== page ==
Posted By: June 19, 2014

Neon Emerson. Irish News (Belfast). Thursay, June 19, 2014
A PICTURE that did the rounds on the internet four years ago showed lines of people
outside an American Star Wars convention, all dressed as Imperial Stormtroopers. The
caption read: 'Fascism. You really think it'll be this obvious?'

We could do with a similar reminder about segregation. After the DUP and Sinn Féin
entered government in 2007 there were several weeks of warnings led by the SDLP's
Seamus Mallon about a "balkanised" Northern Ireland. However, nobody saw lines of
imperial and republican stormtroopers outside their window each morning so the
warning fell on deaf ears. Only now and again is the danger still glimpsed.

A month ago, residents of Belfast's mixed upper Ormeau road looked out of their
windows to see a huge increase in the number of union flags. Pressure on the PSNI to
act has produced a response, with police saying the erection of further flags will
be treated as a breach of the peace.

This promise was immediately attacked by the DUP, with Nigel Dodds and others asking
how a 'mixed area' could possibly be defined and why the PSNI would direct resources
to enforcing such a minor law.

These questions should be easy for any responsible party of government to answer.
Loyalist attempts to brand residential areas with flags have been a news staple for
years, accelerating dramatically in recent years due to the housing boom and the
loyalist political bust.

A striking feature of these stories is how residents always say 'this is a mixed
area', even if they have no idea of the religious composition of their neighbourhood
and census figures suggest it is entirely Protestant.

In other words, a mixed area is a state of mind, not a minimum quotient. It requires
and can have no better definition than a place where people of all backgrounds would
feel comfortable, welcome and safe.

That feeling is destroyed when the first flags appear, so any equivocation over
flags is an unequivocal rejection of mixed areas. Because the flags are generally
put up by loyalists, failing to enforce even a minor law sends a serious signal of
weakness to a sectarian criminal gang.

A great deal of the present loyalist delinquency can be traced to one such signal
sent by the PSNI in Ballyclare in 2011.

The DUP is not alone in its hostility to mixed areas. Sinn Féin MeP Martina Anderson
has denounced plans for mixed social housing as "social engineering", adding "shame
on it".

As with integrated education, Sinn Féin sees mixed housing as a plot to 'normalise'
Northern Ireland and therefore partition. Census figures for the upper Ormeau road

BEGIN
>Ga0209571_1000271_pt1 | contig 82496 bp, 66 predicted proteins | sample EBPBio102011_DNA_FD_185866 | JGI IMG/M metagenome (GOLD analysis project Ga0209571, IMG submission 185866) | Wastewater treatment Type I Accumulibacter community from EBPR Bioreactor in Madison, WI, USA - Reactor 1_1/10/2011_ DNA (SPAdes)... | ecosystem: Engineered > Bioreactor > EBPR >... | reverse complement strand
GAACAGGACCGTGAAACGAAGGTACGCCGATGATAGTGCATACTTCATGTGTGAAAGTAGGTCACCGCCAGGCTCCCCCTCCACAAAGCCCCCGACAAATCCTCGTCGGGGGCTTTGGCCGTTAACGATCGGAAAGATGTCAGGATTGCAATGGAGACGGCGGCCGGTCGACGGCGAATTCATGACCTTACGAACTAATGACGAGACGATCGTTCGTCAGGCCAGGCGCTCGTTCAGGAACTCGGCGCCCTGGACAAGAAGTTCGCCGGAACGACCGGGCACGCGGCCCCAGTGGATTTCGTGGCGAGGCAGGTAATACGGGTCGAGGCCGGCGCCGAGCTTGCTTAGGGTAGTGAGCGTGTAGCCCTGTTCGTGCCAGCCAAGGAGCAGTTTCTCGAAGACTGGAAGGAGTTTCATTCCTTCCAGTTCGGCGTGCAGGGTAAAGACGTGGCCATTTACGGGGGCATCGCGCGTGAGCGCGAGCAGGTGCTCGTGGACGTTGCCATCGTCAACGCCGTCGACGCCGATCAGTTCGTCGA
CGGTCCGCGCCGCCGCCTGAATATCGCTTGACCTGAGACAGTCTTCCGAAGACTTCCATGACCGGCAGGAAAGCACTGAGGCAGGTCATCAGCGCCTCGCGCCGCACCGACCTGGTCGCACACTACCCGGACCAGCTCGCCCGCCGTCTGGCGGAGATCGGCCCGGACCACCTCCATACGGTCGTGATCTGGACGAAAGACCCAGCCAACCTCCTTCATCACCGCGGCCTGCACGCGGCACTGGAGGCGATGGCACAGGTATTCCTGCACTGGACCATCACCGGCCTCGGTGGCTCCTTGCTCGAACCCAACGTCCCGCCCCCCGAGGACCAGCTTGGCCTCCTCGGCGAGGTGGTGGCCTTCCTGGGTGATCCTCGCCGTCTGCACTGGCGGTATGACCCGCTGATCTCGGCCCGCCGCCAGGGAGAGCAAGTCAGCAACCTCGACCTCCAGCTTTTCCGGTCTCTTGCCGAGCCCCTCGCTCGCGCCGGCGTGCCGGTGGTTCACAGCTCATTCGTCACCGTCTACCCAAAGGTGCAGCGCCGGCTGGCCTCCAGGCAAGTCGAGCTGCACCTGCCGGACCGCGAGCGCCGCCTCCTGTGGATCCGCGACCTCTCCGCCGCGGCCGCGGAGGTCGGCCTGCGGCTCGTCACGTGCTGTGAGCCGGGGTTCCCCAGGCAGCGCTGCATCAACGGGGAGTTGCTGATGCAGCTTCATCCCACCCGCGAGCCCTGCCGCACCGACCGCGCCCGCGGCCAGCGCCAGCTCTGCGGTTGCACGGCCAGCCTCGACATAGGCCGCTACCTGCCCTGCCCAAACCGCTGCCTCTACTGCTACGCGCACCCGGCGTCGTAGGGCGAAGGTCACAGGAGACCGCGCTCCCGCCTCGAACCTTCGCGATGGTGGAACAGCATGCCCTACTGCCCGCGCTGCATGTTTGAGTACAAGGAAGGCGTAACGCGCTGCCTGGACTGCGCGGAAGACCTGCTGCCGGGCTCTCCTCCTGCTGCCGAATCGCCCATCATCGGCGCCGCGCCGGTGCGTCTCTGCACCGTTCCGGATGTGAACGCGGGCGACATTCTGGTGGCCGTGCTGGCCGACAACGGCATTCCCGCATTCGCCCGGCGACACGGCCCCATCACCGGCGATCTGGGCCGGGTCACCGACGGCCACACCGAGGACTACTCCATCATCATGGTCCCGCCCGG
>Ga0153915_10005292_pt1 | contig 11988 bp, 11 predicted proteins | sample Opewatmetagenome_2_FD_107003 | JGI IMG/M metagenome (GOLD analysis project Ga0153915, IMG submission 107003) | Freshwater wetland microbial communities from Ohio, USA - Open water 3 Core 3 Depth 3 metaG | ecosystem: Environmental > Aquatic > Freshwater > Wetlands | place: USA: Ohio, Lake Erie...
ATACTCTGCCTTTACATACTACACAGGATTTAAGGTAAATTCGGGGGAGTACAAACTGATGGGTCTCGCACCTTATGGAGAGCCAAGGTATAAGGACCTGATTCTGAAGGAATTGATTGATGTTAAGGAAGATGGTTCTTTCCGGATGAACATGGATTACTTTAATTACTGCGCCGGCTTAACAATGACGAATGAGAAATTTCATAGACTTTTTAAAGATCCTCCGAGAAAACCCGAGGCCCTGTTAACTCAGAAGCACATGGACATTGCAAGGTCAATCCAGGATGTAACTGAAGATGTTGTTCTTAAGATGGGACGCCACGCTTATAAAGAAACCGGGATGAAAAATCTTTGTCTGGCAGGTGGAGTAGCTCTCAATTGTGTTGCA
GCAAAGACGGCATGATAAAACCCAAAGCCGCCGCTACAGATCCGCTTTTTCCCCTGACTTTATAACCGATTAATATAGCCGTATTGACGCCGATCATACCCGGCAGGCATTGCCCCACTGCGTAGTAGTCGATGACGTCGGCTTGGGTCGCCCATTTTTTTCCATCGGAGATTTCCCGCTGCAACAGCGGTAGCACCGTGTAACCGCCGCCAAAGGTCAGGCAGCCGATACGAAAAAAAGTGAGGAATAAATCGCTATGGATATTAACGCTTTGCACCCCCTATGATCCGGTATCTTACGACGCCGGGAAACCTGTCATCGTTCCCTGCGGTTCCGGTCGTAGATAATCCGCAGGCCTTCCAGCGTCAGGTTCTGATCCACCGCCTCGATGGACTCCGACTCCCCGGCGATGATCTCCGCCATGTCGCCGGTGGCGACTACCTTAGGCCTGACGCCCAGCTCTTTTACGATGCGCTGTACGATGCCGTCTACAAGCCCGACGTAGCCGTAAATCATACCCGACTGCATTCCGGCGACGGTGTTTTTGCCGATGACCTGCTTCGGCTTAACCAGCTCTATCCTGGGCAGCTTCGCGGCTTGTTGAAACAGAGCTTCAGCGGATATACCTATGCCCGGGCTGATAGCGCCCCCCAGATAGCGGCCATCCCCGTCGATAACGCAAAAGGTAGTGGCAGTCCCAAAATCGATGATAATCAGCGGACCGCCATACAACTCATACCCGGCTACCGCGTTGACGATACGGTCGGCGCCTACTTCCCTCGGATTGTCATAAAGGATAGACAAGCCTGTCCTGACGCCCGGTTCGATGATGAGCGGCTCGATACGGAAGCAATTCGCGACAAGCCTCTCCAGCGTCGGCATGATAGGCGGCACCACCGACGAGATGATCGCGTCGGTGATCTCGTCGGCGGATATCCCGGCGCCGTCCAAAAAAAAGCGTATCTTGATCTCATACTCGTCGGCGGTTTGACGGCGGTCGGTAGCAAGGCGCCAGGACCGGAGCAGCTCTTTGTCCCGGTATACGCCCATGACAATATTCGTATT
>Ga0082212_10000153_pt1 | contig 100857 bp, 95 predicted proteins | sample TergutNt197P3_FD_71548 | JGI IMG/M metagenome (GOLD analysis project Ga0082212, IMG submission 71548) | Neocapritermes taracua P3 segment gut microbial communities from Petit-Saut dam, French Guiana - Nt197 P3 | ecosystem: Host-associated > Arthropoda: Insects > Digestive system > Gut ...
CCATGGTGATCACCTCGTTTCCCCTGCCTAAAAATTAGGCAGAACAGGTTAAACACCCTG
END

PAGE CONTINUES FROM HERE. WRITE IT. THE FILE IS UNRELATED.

bear this fear out. The area is 57 per cent Catholic and 27 per cent Protestant, yet
just 36 per cent describe themselves as 'Irish', with the remainder evenly split
between British and Northern Irish.

So what can explain the DUP's betrayal of an area that epitomises Peter robinson's
stated vision of a Northern Ireland "at peace with itself" and "for all of us, not
them and us"?

Cowardice in the face of loyalism must be a partial explanation, and it is quite
some cowardice, as the upper Ormeau flag flyers are believed to barely number into
double figures. Electoral calculations in Belfast and more widely against the TUV
will also be a factor. However, this retreat from its own policy and constitutional
objective implies so much short-sightedness, spinelessness and stupidity that there
has to be a deeper explanation.

Is the DUP really envisaging a Northern Ireland that depends on Catholic support,
which would in turn depend on tolerance, neutrality and equality? The fact that the
party sees no value whatsoever in protecting places like the upper Ormeau road
suggests its true vision is a retreat into a patchwork of ethnic laagers, with
Northern Ireland becoming a Catholic Bosnia overlaid with a Protestant republika
Srpska. What other explanation can there be when 10 loyalists with a ladder outweigh
the 40 per cent of Catholics in upper Ormeau who, even now, have made their peace
with partition?

What the DUP wants or fears is not necessarily what will come to pass. Council
reorganisation still points more to a 'Belgium on the Bann' scenario, with an Irish
west, a British east and an uneasily shared capital. But that less-than-ideal future
is the best we can hope for and every step the DUP takes to the right brings the
Balkans closer into view.

By the time that is obvious, what hope will there be of turning back?